The Stone

Marius von Mayenburg, translated by Maja Zade
Royal Court Theatre Downstairs

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The first play in Off the Wall, a Season of New Plays about Germany, anatomises that country from an oblique view point. Like Caryl Churchill's Far Away, which took on similar issues, it frequently says much more in the gaps than it does in the text.

The Stone is a play packed with resonances, as it looks at German history for close to six decades commencing in 1935. Its points of focus are a family and the home that they fortuitously occupy for much of this period during which the Eastern part of the country was itself under a series of hostile occupations.

In this production by Ramin Gray, who, like actress Amanda Drew, helped to make von Mayenburg's The Ugly One such a success, the potential confusions are exacerbated by removing breaks between scenes and any real sense of jumping across time. This means that in order to pick up on the meaning, it is either necessary to concentrate fully or have a quick scan of the script, which at the Royal Court doubles as a programme.

The brightly lit house sits in Dresden, close to a border that changed hands regularly over the period. At the start, it is occupied by a Jewish family represented by Justine Mitchell's cultured Mieze. However, in 1935 with Hitler becoming increasingly antagonistic, they need a guardian angel and he comes along in the person of Wolfgang (Jonathan Cullen).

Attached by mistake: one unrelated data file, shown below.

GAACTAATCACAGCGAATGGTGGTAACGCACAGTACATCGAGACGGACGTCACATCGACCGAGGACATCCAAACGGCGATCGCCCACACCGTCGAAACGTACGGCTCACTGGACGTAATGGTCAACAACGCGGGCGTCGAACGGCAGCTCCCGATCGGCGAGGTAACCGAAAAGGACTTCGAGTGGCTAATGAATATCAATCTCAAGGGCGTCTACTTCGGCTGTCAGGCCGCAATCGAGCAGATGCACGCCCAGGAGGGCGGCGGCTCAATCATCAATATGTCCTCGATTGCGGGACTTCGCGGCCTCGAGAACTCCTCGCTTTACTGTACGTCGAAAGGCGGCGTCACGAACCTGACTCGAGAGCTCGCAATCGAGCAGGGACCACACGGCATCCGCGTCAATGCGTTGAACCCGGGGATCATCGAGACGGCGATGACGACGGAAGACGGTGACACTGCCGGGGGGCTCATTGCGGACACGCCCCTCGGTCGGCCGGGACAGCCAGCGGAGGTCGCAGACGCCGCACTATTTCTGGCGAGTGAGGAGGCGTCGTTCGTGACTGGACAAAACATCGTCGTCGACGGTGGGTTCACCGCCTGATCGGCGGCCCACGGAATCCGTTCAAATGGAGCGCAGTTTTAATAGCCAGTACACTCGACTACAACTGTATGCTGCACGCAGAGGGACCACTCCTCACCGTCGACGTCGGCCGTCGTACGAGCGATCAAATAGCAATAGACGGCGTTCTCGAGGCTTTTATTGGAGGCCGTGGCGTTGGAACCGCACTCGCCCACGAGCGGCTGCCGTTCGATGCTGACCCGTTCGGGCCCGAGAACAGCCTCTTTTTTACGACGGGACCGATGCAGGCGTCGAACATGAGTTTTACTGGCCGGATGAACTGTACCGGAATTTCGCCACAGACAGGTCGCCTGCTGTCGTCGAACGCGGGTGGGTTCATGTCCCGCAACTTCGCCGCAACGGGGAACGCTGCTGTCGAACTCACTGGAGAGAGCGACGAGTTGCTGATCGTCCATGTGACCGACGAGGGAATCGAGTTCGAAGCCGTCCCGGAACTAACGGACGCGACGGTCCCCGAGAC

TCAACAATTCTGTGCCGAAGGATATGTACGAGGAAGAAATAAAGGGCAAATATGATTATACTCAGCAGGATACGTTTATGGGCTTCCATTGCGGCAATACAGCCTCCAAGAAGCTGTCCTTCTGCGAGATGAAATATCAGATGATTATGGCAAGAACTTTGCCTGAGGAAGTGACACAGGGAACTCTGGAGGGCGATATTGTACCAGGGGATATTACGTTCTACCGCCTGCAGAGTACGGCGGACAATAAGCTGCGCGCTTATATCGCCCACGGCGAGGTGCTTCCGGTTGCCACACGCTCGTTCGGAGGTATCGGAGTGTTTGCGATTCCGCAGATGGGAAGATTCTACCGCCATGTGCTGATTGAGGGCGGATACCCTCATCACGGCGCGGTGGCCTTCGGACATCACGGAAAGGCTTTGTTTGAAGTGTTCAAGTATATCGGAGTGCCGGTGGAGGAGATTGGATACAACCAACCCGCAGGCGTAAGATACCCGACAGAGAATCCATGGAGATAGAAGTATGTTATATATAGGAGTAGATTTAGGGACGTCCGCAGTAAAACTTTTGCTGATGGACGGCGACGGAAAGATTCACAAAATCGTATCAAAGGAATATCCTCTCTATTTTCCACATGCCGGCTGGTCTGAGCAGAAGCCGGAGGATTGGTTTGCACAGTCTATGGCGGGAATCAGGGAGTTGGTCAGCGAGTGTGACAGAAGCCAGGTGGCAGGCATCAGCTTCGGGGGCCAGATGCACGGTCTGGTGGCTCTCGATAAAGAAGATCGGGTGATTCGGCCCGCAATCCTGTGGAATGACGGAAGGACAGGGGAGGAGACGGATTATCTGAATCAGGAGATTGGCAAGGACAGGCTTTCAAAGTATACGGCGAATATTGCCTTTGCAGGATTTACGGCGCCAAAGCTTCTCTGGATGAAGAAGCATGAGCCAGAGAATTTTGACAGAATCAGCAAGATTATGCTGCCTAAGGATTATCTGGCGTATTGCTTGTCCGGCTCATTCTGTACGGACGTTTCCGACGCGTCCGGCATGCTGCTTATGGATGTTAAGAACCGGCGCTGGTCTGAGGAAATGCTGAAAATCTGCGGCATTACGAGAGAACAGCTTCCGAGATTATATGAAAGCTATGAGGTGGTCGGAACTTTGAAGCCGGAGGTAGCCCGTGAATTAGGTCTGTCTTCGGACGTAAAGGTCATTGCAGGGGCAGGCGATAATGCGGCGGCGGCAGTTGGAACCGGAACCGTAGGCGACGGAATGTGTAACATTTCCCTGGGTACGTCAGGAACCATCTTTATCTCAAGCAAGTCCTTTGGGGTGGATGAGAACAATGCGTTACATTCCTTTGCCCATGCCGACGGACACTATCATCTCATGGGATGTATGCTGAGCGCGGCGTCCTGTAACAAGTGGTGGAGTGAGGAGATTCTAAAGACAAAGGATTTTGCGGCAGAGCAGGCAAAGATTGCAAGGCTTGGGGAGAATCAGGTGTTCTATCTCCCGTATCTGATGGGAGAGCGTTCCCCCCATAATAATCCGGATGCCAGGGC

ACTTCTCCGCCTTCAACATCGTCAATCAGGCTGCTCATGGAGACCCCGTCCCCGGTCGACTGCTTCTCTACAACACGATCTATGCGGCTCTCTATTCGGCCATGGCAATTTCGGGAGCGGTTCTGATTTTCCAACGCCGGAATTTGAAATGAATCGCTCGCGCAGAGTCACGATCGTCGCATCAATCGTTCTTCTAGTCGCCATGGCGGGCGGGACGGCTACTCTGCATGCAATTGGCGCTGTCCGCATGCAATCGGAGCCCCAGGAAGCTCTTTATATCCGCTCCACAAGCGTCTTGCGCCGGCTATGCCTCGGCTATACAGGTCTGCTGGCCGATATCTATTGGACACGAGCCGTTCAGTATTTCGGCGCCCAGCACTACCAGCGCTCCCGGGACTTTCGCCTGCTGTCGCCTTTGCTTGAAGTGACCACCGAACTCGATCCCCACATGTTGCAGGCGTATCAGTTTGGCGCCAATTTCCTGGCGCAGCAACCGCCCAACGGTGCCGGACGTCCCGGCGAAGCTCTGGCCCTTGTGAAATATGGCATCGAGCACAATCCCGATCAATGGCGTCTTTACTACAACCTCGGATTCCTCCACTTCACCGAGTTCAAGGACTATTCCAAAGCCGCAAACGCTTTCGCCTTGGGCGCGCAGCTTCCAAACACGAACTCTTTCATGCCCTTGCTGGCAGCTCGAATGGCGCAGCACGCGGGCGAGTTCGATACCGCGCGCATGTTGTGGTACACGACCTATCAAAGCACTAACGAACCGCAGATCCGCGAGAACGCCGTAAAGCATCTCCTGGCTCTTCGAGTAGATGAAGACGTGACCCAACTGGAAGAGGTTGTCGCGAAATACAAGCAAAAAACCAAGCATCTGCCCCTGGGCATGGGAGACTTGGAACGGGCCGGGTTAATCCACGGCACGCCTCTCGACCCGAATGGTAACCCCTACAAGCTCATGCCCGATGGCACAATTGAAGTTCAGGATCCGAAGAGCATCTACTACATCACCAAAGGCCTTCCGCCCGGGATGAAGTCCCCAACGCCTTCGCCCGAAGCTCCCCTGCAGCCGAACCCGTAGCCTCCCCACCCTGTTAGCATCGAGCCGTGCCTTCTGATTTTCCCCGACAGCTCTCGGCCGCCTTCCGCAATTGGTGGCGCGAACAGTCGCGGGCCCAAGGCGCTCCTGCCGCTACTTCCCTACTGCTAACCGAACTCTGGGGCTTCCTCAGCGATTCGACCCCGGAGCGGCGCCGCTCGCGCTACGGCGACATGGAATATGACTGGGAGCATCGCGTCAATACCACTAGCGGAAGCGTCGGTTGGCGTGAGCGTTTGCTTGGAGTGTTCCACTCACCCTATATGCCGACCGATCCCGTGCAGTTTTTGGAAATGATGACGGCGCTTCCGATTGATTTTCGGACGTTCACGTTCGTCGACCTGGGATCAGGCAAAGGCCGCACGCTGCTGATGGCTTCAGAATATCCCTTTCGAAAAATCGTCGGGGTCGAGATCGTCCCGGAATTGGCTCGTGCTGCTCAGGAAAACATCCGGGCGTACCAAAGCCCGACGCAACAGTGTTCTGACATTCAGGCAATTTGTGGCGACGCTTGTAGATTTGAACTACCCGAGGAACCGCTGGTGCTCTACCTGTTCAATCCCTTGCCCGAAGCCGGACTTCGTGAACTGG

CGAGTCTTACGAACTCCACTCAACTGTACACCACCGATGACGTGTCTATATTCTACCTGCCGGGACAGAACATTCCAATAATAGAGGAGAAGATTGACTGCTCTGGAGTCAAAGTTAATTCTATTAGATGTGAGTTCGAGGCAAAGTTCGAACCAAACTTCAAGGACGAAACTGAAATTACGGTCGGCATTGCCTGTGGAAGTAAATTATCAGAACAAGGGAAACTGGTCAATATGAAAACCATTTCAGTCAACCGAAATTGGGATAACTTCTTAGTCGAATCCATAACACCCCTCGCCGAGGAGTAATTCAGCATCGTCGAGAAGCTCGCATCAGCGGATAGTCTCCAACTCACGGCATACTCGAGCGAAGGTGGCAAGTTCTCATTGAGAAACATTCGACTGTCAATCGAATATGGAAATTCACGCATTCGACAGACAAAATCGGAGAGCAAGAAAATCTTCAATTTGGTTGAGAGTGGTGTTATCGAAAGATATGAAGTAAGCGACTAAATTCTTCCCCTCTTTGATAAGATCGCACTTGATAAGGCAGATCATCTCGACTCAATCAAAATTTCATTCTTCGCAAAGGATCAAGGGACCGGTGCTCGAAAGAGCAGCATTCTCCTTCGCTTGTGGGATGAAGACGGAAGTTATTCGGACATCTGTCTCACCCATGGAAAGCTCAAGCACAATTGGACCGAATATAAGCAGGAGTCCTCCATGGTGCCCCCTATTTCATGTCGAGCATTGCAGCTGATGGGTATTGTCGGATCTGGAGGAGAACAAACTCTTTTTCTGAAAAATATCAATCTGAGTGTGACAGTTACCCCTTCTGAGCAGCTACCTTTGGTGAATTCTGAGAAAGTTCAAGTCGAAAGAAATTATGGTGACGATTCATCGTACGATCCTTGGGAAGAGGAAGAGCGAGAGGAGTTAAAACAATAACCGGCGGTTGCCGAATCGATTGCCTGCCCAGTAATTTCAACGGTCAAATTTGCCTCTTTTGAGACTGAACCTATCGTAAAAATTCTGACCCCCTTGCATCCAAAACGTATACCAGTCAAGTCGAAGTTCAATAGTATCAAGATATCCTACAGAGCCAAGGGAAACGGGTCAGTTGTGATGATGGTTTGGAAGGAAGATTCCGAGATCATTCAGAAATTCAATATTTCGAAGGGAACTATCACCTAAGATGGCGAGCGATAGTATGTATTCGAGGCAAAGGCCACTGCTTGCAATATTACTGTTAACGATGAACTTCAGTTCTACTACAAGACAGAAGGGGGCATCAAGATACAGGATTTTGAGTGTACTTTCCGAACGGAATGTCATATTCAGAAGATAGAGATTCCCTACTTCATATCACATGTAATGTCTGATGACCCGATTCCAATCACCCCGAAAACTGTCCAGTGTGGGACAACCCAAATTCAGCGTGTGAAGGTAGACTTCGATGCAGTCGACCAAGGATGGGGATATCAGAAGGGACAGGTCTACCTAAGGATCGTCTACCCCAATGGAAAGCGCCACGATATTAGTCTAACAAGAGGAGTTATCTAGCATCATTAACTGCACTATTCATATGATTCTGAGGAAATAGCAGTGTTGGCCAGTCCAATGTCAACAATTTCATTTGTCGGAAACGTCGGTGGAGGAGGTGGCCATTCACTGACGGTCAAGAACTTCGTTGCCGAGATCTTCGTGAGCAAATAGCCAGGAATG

As his granddaughter Hannah, played by Loo Brealy, has been taught, the old man was practically a martyr for the way in which he rescued the Jewish family and financed their escape.

As we gradually discover, there was far more to the story than was passed through the generations. Using stopping off points in 1945, 1953, 1978 and 1993, von Mayenburg uses the common link of Wolfgang's increasingly dotty wife Witha.

She is outstandingly played by Linda Bassett, who coincidentally also starred in Far Away, and gradually reveals a tale far more of treachery than heroism. This startles not only the audience but also the couple's daughter, Helen Schlesinger's Heidrun.

Yet another man-less woman is devoted to a series of symbolic stones, one the house but more significantly a second thrown at her grandfather in another age.

In addition to the story of the Jewish displacement, there are others relating to the arrival and departure of communism, which proved to be a misfortune for Stefanie, played by Miss Drew.

In only an hour, Marius von Mayenburg creates a fascinating debate about the nature of history and heroism but also the way in which we like to reinvent and improve our personal histories. At the same time, he shines a spotlight on to his country and the behaviour of its inhabitants, during a period when waves of evil continuously flowed.

The Stone is a very distinctive, stylish work that rewards a little effort on the part of its viewers. Like Gunter Grass's The Tin Drum, it tells the story of war from a personal perspective and in doing so becomes far more powerful than any number of films featuring overt torture and terror.

Playing until 28 February

Reviewer: Philip Fisher

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